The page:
Tuesday, March 02, 2010

The Finish Matters Most ...

I did a funeral today. "Did a funeral" doesn't sound good but it is the phrase most often used about a pastor leading, speaking or doing a funeral. It was for a man that I knew fairly well and yet not well at all. My first encounter with him was when the family called because the doctor said he probably wouldn't make it through the night and they should call family and a minister. I was selected as the minister and I went to the hospital, met the family and prayed with them and the patient. We talked a lot that night. I returned the next day, he was hanging on and doing a little better. My wife and I were leaving on vacation that day, in fact when we went to the hospital the car was already packed. I gave the family my cell phone number asked them to keep me informed. He continued to improve and by the time I returned from a week's vacation he was back in a care facility. That began a nearly 4 year experience of visits 2 to 4 times a month.

I got to know him and he got to know me. We each enjoyed the visits, at least he said he enjoyed them, and looked forward to them. As I got to know him I also introduced him to a good friend of mine, Jesus Christ. Through time he learned more and eventually made a decision to accept Christ's forgiveness. He had two major surgeries, which the doctors were not sure he would survive. He had a another time of us not being sure he would make it around Thanksgiving last year. He became known as the comeback kid. He wasn't a kid, but you get the idea.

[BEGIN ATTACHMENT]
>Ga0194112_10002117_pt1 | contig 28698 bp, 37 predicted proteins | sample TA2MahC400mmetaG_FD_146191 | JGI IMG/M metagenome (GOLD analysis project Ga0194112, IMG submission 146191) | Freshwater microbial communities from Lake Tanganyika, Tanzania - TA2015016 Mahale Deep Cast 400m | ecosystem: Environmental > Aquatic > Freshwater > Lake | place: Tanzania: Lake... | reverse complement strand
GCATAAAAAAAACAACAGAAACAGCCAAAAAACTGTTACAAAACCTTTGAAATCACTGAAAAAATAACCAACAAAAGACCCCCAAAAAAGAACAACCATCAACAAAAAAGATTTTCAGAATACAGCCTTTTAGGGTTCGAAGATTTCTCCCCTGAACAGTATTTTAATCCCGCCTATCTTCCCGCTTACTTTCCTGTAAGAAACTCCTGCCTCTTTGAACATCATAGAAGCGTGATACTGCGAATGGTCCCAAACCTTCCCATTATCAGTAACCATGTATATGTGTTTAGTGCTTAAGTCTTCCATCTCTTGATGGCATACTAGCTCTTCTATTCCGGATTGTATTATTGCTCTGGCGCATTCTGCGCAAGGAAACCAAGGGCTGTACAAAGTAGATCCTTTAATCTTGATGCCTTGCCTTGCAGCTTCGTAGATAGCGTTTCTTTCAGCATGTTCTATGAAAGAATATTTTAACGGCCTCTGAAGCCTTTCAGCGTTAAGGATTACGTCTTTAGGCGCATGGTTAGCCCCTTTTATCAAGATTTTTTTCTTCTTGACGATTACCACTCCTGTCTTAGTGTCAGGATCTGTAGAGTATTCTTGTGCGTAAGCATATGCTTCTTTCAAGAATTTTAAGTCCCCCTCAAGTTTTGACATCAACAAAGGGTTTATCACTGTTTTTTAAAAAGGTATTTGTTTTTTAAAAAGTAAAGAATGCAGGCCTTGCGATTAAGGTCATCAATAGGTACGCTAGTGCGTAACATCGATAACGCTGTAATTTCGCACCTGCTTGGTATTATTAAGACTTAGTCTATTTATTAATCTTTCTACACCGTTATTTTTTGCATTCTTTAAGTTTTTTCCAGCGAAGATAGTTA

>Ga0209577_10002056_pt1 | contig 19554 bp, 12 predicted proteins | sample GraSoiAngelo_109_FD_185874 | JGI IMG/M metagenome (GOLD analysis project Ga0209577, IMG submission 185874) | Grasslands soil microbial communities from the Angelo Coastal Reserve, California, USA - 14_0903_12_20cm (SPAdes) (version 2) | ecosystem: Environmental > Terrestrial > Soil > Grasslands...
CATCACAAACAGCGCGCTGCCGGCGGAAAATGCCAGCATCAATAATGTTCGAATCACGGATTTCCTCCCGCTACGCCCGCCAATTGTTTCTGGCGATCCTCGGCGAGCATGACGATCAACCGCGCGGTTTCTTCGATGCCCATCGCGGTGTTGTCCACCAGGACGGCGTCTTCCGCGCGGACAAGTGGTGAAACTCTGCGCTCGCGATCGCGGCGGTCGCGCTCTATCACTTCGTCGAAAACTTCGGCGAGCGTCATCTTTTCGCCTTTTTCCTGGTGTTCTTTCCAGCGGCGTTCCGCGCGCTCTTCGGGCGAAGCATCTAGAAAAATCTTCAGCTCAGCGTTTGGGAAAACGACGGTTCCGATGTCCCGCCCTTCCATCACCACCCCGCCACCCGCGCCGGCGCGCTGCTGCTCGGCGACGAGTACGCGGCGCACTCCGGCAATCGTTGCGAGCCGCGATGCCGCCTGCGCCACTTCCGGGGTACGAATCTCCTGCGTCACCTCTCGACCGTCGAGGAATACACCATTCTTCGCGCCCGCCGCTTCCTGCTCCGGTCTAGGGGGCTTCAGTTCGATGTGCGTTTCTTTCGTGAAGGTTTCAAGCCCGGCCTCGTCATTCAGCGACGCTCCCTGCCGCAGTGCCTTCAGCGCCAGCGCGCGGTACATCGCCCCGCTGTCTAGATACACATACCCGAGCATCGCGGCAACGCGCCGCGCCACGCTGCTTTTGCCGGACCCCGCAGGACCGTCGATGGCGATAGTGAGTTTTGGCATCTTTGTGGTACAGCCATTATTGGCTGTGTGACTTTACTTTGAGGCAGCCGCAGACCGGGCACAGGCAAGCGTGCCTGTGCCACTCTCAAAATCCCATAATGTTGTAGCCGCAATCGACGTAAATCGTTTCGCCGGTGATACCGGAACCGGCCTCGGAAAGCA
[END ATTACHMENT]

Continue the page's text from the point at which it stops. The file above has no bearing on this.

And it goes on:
As his health deteriorated I kept probing on his relationship with Christ and he assured me that it was still good. In fact just a couple of weeks ago, sensing we might not have a lot of time left, I asked him if his relationship was good and up to date. He responded firmly that it was good. He couldn't comeback this time and went to be with Jesus last weekend. Today we honored him and had the mix of emotions as we held his funeral.

I said at the beginning that I knew him fairly well and yet not well at all. What I meant was that I knew his final years, as he was mainly confined to bed and a care facility. I didn't know him as he was younger and active. I knew a lot about those years, but I learned a lot more in the past few days. But what really struck me today was that it is not the beginning, but the finish that matters most. You see he didn't live for Christ for most of his life, but in the end he received him as his savior. The finish was most important. Don't misunderstand me, the start and the middle matter a lot, but they can be overcome if we finish well.

I coached cross country for many years. It is distance racing, I know those sound like contradictory terms. The start of the race was important, the middle counted too, but it was only the finish that was recorded and remembered. The papers never published starting positions and no ribbons or medals were given for leading at the mid-point. What was recorded and rewarded was the finish.

How will you finish? No matter where you are right now, you can still finish well.


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